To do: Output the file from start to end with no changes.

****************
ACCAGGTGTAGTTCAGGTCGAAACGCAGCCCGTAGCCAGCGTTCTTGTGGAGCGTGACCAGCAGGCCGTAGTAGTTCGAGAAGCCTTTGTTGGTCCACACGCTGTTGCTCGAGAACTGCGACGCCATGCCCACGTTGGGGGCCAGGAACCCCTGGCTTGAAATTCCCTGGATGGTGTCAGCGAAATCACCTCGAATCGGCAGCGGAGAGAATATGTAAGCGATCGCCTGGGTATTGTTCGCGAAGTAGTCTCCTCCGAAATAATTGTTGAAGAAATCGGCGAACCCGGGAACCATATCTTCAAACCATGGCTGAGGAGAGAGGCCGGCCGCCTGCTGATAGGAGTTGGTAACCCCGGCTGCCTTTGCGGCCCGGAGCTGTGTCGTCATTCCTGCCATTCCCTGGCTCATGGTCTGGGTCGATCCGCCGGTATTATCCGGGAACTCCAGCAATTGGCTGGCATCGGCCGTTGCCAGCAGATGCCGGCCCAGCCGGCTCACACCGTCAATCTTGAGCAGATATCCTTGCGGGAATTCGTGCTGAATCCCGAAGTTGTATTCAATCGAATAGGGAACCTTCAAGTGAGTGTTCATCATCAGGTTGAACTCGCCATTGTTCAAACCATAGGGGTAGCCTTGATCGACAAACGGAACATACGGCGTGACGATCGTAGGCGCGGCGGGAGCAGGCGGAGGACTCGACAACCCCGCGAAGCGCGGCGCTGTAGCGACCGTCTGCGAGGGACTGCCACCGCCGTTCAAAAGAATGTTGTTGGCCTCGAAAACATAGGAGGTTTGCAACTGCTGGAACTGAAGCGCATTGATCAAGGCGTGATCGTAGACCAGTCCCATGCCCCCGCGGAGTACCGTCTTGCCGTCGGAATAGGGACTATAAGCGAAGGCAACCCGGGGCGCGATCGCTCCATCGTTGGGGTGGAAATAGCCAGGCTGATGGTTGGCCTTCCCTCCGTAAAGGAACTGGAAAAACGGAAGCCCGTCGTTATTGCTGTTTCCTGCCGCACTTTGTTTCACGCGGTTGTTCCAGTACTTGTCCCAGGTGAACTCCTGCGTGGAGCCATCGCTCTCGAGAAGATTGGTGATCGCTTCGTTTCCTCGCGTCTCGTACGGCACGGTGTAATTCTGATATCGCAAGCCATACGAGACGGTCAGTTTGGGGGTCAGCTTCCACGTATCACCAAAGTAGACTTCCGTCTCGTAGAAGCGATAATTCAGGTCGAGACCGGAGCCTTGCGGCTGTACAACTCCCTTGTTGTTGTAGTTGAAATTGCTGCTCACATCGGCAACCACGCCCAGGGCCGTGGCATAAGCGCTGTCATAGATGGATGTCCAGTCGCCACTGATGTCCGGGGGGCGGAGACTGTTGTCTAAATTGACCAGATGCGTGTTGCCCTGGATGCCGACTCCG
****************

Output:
ACCAGGTGTAGTTCAGGTCGAAACGCAGCCCGTAGCCAGCGTTCTTGTGGAGCGTGACCAGCAGGCCGTAGTAGTTCGAGAAGCCTTTGTTGGTCCACACGCTGTTGCTCGAGAACTGCGACGCCATGCCCACGTTGGGGGCCAGGAACCCCTGGCTTGAAATTCCCTGGATGGTGTCAGCGAAATCACCTCGAATCGGCAGCGGAGAGAATATGTAAGCGATCGCCTGGGTATTGTTCGCGAAGTAGTCTCCTCCGAAATAATTGTTGAAGAAATCGGCGAACCCGGGAACCATATCTTCAAACCATGGCTGAGGAGAGAGGCCGGCCGCCTGCTGATAGGAGTTGGTAACCCCGGCTGCCTTTGCGGCCCGGAGCTGTGTCGTCATTCCTGCCATTCCCTGGCTCATGGTCTGGGTCGATCCGCCGGTATTATCCGGGAACTCCAGCAATTGGCTGGCATCGGCCGTTGCCAGCAGATGCCGGCCCAGCCGGCTCACACCGTCAATCTTGAGCAGATATCCTTGCGGGAATTCGTGCTGAATCCCGAAGTTGTATTCAATCGAATAGGGAACCTTCAAGTGAGTGTTCATCATCAGGTTGAACTCGCCATTGTTCAAACCATAGGGGTAGCCTTGATCGACAAACGGAACATACGGCGTGACGATCGTAGGCGCGGCGGGAGCAGGCGGAGGACTCGACAACCCCGCGAAGCGCGGCGCTGTAGCGACCGTCTGCGAGGGACTGCCACCGCCGTTCAAAAGAATGTTGTTGGCCTCGAAAACATAGGAGGTTTGCAACTGCTGGAACTGAAGCGCATTGATCAAGGCGTGATCGTAGACCAGTCCCATGCCCCCGCGGAGTACCGTCTTGCCGTCGGAATAGGGACTATAAGCGAAGGCAACCCGGGGCGCGATCGCTCCATCGTTGGGGTGGAAATAGCCAGGCTGATGGTTGGCCTTCCCTCCGTAAAGGAACTGGAAAAACGGAAGCCCGTCGTTATTGCTGTTTCCTGCCGCACTTTGTTTCACGCGGTTGTTCCAGTACTTGTCCCAGGTGAACTCCTGCGTGGAGCCATCGCTCTCGAGAAGATTGGTGATCGCTTCGTTTCCTCGCGTCTCGTACGGCACGGTGTAATTCTGATATCGCAAGCCATACGAGACGGTCAGTTTGGGGGTCAGCTTCCACGTATCACCAAAGTAGACTTCCGTCTCGTAGAAGCGATAATTCAGGTCGAGACCGGAGCCTTGCGGCTGTACAACTCCCTTGTTGTTGTAGTTGAAATTGCTGCTCACATCGGCAACCACGCCCAGGGCCGTGGCATAAGCGCTGTCATAGATGGATGTCCAGTCGCCACTGATGTCCGGGGGGCGGAGACTGTTGTCTAAATTGACCAGATGCGTGTTGCCCTGGATGCCGACTCCG